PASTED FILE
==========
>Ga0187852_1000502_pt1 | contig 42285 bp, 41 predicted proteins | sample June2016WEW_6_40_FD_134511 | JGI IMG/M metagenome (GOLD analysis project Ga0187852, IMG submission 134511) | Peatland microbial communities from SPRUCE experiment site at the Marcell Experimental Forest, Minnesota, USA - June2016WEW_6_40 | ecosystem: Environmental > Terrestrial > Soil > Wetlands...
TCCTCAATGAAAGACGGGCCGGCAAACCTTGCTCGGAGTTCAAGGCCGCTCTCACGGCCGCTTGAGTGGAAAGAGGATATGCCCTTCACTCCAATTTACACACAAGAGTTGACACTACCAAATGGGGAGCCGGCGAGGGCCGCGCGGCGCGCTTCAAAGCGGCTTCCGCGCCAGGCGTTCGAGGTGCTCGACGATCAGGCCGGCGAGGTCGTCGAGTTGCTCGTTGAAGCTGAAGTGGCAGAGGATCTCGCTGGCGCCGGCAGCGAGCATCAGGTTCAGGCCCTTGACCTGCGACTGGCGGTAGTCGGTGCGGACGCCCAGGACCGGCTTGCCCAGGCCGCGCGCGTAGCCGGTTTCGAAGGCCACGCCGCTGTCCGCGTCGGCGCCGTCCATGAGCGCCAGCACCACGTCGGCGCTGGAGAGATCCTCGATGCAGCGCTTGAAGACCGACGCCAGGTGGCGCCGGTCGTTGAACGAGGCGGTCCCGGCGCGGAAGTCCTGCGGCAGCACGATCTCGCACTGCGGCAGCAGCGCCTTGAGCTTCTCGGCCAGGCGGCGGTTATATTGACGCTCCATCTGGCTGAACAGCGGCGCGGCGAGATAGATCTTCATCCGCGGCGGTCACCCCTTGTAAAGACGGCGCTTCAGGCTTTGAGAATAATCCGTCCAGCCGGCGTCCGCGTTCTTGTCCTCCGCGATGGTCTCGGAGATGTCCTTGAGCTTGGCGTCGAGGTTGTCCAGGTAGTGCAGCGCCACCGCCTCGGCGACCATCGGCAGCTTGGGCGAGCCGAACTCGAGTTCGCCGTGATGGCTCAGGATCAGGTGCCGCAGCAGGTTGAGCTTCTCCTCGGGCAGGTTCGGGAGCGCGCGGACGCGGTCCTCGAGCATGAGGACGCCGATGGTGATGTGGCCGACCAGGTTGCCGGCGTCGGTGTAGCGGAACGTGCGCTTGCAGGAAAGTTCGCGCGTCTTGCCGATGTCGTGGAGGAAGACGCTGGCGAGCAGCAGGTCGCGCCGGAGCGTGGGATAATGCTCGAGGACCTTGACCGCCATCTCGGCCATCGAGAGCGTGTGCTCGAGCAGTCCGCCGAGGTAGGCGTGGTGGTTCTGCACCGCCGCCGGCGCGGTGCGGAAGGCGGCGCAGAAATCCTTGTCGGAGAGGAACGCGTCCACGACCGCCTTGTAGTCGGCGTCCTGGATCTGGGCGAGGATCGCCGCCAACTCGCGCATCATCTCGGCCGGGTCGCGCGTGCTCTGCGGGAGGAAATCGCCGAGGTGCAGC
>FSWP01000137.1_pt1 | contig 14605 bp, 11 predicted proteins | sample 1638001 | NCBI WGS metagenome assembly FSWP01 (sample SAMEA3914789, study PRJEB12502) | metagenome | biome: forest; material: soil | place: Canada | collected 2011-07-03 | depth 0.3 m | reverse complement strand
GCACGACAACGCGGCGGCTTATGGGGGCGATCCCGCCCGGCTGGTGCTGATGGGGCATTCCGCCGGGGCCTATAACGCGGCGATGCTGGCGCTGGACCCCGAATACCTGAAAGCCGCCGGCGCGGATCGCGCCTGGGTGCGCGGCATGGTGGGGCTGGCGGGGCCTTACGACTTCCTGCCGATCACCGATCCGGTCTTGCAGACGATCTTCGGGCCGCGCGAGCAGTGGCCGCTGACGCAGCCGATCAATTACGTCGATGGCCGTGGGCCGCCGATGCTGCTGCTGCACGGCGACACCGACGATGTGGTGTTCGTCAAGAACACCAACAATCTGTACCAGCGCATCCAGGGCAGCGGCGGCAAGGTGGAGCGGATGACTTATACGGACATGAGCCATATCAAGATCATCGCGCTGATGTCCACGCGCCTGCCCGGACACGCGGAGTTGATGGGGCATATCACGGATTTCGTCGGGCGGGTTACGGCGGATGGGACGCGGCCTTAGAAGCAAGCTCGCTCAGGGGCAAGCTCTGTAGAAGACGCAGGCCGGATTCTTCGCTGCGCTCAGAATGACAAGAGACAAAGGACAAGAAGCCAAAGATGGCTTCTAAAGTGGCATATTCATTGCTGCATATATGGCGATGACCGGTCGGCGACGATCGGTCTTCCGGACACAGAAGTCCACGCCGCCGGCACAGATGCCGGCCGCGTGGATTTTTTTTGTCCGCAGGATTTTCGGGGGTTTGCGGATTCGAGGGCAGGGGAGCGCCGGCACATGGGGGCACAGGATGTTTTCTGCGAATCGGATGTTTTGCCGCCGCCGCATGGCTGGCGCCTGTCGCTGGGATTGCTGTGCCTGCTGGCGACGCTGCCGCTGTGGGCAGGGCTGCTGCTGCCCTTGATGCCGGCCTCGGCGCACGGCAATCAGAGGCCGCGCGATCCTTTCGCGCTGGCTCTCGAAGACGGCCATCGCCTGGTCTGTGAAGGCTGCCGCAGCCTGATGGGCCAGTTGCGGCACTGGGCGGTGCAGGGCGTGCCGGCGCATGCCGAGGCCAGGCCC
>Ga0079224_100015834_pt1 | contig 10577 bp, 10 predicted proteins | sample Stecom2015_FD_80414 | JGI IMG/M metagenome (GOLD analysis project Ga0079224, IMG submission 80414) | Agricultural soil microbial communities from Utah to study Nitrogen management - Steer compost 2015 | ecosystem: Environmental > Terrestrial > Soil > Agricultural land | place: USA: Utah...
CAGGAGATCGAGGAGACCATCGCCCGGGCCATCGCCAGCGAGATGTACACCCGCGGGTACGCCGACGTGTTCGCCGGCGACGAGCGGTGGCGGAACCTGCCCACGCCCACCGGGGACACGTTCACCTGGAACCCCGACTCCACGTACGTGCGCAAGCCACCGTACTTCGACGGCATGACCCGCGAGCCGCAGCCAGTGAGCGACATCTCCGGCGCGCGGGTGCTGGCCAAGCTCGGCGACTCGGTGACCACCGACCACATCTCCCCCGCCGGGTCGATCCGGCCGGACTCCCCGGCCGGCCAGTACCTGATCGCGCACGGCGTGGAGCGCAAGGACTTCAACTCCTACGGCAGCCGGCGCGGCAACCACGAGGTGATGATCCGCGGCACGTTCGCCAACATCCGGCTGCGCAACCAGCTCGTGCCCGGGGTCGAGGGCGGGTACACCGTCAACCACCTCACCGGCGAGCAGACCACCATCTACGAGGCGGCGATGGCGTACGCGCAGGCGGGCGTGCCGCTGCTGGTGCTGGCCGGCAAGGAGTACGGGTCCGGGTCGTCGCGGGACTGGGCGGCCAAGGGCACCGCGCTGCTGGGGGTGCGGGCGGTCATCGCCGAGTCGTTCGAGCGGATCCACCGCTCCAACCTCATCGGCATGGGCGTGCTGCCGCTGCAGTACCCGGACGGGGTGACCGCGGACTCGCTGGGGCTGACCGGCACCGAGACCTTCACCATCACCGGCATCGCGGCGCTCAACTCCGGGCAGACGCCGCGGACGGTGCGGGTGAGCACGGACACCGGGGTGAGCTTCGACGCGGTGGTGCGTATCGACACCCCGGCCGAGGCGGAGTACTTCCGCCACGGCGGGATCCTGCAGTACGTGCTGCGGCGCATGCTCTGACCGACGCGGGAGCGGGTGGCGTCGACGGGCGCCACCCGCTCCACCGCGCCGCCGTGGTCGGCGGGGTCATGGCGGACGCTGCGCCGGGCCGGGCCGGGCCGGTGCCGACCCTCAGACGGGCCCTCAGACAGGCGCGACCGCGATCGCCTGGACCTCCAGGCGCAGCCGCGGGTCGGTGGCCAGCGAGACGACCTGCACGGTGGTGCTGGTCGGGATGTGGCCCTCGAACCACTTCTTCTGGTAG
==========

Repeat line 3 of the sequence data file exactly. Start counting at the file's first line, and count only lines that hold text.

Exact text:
>FSWP01000137.1_pt1 | contig 14605 bp, 11 predicted proteins | sample 1638001 | NCBI WGS metagenome assembly FSWP01 (sample SAMEA3914789, study PRJEB12502) | metagenome | biome: forest; material: soil | place: Canada | collected 2011-07-03 | depth 0.3 m | reverse complement strand